Upgrading an associative barge to environmental standards for river tourism

By building a barge outfitted to accommodate handicapped persons, the Cap Vert Association has developed river tourism around Nantes. The renovated barge will soon go back to sailing without polluting the environment.

Environment and Biodiversity

Nantes, France

Didier Gras-Boutteville

10,000 € to the Selection Committee at 2007/12/04

Project leader

Association Cap Vert

"I think it is helpful to lend a hand to this Association, so it can keep up its canal cruises and offer some happiness to people who can't so easily get around."

Didier Gras-Boutteville

Since it was launched in April 2001 and approved three years later, the barge of the Cap Vert Association has been roaming the waters around Nantes. Open to a varied public, it enables handicapped persons, elderly persons and those in social difficulty, to discover river tourism; it can accommodate up to 14 persons for trips on the Nantes-Brest canal or discovery classes. And yet, a victim of its success, the barge needs renovation today. The dry dock, mandatory for all "passenger vessels", revealed that the hull paintwork was badly damaged.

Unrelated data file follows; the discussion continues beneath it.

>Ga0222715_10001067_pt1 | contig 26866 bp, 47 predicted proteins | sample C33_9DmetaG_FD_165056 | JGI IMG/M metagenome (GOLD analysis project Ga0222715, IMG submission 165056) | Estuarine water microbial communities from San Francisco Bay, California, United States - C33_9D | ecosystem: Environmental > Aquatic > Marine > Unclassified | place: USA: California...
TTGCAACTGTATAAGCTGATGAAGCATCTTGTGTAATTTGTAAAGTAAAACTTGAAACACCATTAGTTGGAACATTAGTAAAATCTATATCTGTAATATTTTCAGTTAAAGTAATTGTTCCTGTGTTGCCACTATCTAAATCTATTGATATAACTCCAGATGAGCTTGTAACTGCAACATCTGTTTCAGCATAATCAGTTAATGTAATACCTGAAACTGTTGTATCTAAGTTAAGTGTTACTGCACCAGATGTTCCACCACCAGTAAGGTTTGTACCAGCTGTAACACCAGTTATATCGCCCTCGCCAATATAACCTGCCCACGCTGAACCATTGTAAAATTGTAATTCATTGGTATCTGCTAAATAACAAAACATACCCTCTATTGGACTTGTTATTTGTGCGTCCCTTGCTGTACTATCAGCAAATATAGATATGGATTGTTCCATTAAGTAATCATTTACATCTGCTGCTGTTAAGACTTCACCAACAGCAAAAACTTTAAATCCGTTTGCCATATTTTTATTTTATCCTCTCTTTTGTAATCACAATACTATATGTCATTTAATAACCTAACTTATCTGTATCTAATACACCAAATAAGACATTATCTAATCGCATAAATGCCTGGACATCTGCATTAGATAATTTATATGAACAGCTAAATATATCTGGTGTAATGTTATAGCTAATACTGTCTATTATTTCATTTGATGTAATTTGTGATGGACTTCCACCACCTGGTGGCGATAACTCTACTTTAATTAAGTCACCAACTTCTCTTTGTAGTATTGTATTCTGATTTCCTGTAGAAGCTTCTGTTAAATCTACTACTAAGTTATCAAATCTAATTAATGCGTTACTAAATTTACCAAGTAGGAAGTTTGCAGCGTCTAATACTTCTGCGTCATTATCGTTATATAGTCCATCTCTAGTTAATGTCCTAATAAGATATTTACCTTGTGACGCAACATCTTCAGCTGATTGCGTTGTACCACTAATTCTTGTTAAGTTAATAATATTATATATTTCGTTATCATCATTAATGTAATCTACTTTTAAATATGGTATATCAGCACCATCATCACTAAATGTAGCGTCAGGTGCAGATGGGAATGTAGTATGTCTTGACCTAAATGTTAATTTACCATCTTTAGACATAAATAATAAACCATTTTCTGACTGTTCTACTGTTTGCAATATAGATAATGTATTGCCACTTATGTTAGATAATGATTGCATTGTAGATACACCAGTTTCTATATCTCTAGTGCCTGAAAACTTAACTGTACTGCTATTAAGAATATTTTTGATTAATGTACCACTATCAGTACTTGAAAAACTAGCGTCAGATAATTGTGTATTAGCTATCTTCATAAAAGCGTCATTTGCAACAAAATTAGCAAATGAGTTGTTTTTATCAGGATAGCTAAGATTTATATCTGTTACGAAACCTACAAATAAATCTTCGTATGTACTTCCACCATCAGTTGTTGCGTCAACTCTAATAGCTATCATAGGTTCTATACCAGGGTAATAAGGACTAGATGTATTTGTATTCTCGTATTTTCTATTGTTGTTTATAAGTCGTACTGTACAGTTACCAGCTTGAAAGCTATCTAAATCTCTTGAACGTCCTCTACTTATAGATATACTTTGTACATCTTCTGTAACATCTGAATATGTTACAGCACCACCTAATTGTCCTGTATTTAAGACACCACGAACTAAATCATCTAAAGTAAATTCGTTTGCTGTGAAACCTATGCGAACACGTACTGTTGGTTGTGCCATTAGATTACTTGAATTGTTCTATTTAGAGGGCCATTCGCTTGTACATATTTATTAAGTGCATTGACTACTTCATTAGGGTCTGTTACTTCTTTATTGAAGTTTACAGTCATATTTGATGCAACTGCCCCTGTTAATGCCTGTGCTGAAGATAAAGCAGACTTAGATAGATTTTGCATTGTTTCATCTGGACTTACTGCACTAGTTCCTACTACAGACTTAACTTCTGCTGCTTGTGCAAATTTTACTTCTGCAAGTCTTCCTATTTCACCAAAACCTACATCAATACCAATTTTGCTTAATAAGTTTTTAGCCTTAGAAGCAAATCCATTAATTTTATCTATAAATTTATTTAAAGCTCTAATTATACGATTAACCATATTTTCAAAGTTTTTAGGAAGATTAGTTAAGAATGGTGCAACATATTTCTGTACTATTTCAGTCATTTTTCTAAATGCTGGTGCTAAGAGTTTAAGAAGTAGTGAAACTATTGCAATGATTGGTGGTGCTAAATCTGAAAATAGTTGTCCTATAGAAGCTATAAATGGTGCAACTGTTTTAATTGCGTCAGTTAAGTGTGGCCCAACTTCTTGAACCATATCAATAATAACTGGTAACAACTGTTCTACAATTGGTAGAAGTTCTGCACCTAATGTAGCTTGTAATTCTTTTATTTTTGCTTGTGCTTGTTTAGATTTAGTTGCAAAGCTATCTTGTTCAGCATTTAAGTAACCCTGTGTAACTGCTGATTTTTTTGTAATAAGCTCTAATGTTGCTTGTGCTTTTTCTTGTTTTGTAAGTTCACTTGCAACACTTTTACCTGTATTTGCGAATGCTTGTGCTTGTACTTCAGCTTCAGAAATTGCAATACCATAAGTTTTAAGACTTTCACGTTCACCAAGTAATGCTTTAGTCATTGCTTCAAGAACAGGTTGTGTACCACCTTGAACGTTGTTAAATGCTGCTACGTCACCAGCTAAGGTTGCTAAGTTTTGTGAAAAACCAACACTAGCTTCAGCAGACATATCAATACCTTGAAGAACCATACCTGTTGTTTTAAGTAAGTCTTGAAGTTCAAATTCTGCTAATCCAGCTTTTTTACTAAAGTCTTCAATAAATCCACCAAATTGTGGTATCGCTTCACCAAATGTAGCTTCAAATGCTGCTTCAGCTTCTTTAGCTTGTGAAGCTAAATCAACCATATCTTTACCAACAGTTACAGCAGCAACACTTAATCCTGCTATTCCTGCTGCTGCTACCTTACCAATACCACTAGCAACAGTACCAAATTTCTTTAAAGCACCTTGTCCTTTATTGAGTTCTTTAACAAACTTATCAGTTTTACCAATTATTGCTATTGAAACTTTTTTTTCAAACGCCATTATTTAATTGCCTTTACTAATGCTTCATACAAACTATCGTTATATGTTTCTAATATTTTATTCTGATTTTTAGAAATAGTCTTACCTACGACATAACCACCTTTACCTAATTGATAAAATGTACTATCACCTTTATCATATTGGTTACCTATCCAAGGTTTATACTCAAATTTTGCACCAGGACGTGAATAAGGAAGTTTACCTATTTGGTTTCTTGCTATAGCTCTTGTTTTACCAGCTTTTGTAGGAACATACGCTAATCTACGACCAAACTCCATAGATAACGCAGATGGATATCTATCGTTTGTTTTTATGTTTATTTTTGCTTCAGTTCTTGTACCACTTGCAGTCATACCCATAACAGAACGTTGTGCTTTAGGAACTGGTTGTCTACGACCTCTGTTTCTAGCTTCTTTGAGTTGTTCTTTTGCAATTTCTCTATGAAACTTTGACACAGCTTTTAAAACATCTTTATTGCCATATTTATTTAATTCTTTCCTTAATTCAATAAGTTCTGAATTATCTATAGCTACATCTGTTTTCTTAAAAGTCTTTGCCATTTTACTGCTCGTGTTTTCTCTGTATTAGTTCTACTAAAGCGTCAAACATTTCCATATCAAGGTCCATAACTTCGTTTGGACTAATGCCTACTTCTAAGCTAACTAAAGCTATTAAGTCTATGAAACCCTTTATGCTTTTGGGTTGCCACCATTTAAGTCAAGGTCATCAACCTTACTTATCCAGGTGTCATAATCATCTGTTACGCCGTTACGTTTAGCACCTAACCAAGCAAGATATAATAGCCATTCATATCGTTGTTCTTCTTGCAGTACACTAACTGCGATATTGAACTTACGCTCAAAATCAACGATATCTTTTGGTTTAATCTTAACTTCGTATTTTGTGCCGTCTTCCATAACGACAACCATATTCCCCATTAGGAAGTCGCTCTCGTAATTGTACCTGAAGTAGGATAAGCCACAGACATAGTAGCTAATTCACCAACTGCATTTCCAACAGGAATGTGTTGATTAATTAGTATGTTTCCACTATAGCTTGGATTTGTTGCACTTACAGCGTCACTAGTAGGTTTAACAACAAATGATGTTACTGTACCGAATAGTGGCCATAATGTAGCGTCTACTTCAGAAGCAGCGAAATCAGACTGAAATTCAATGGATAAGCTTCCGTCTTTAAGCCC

An environment friendly paint job before any relaunching

The new hull painting project is scheduled as part of the ship's normal maintenance budget. The employees and volunteers of Cap Vert also planned to do the job themselves. But this was before they discovered the tremendous obsolescence of the present paintwork: the paint used when the barge was constructed is now prohibited. Not only is its bituminous composition detrimental to the environment, but it is also incompatible with the new paints. It is therefore necessary to strip the hull metal completely by sandblasting. Only when this is completed, can three coats of environment friendly paint be applied. The operation, far more complicated than initially anticipated, demands the skills of a specialized shipyard. This naturally makes it more expensive, but the work is indispensable if the association wants to continue taking on passengers. Pending the next financial income in spring of 2008 with the resumption of tourist activity, it can only self-finance the operation by imperilling its own existence. After having already enabled the purchase of a generator set for the barge, the Veolia Foundation is therefore renewing its support to the association, by funding the operations to upgrade the vessel to environmental standards.